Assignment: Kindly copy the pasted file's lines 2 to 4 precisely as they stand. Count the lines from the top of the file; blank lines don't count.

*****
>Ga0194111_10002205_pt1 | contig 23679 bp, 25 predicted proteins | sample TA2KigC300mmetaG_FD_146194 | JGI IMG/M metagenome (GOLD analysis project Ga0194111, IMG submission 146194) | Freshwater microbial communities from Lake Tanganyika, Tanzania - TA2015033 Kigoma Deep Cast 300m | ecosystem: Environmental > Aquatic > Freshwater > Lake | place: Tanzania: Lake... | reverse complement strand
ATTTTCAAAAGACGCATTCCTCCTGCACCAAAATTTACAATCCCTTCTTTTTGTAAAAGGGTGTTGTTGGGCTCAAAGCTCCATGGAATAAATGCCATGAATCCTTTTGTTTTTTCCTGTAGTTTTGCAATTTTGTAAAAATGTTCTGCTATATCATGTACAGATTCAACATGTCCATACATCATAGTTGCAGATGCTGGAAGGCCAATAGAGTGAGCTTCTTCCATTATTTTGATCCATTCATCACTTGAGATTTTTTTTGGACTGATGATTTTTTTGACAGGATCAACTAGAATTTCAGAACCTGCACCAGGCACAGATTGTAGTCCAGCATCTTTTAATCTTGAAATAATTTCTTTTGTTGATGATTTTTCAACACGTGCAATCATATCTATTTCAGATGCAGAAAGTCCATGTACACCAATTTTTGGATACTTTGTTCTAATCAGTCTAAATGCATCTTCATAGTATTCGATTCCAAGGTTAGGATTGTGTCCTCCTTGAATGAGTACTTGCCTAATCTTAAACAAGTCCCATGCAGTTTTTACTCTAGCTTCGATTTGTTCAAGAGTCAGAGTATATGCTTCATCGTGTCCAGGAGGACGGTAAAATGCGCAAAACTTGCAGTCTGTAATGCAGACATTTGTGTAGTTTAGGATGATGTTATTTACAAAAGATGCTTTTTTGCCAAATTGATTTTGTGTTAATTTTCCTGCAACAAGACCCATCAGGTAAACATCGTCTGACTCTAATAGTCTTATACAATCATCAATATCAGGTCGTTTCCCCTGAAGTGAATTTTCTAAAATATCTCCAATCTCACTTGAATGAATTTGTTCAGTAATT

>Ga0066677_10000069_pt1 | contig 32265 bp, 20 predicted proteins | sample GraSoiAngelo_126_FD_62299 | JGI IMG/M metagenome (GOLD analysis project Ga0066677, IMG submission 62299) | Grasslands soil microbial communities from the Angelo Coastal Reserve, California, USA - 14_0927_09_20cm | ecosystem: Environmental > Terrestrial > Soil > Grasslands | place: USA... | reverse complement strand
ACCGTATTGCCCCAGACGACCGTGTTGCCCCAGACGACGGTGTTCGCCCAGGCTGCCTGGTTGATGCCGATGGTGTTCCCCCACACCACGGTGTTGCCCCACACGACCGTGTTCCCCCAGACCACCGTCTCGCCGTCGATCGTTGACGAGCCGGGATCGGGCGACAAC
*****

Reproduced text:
ATTTTCAAAAGACGCATTCCTCCTGCACCAAAATTTACAATCCCTTCTTTTTGTAAAAGGGTGTTGTTGGGCTCAAAGCTCCATGGAATAAATGCCATGAATCCTTTTGTTTTTTCCTGTAGTTTTGCAATTTTGTAAAAATGTTCTGCTATATCATGTACAGATTCAACATGTCCATACATCATAGTTGCAGATGCTGGAAGGCCAATAGAGTGAGCTTCTTCCATTATTTTGATCCATTCATCACTTGAGATTTTTTTTGGACTGATGATTTTTTTGACAGGATCAACTAGAATTTCAGAACCTGCACCAGGCACAGATTGTAGTCCAGCATCTTTTAATCTTGAAATAATTTCTTTTGTTGATGATTTTTCAACACGTGCAATCATATCTATTTCAGATGCAGAAAGTCCATGTACACCAATTTTTGGATACTTTGTTCTAATCAGTCTAAATGCATCTTCATAGTATTCGATTCCAAGGTTAGGATTGTGTCCTCCTTGAATGAGTACTTGCCTAATCTTAAACAAGTCCCATGCAGTTTTTACTCTAGCTTCGATTTGTTCAAGAGTCAGAGTATATGCTTCATCGTGTCCAGGAGGACGGTAAAATGCGCAAAACTTGCAGTCTGTAATGCAGACATTTGTGTAGTTTAGGATGATGTTATTTACAAAAGATGCTTTTTTGCCAAATTGATTTTGTGTTAATTTTCCTGCAACAAGACCCATCAGGTAAACATCGTCTGACTCTAATAGTCTTATACAATCATCAATATCAGGTCGTTTCCCCTGAAGTGAATTTTCTAAAATATCTCCAATCTCACTTGAATGAATTTGTTCAGTAATT

>Ga0066677_10000069_pt1 | contig 32265 bp, 20 predicted proteins | sample GraSoiAngelo_126_FD_62299 | JGI IMG/M metagenome (GOLD analysis project Ga0066677, IMG submission 62299) | Grasslands soil microbial communities from the Angelo Coastal Reserve, California, USA - 14_0927_09_20cm | ecosystem: Environmental > Terrestrial > Soil > Grasslands | place: USA... | reverse complement strand
ACCGTATTGCCCCAGACGACCGTGTTGCCCCAGACGACGGTGTTCGCCCAGGCTGCCTGGTTGATGCCGATGGTGTTCCCCCACACCACGGTGTTGCCCCACACGACCGTGTTCCCCCAGACCACCGTCTCGCCGTCGATCGTTGACGAGCCGGGATCGGGCGACAAC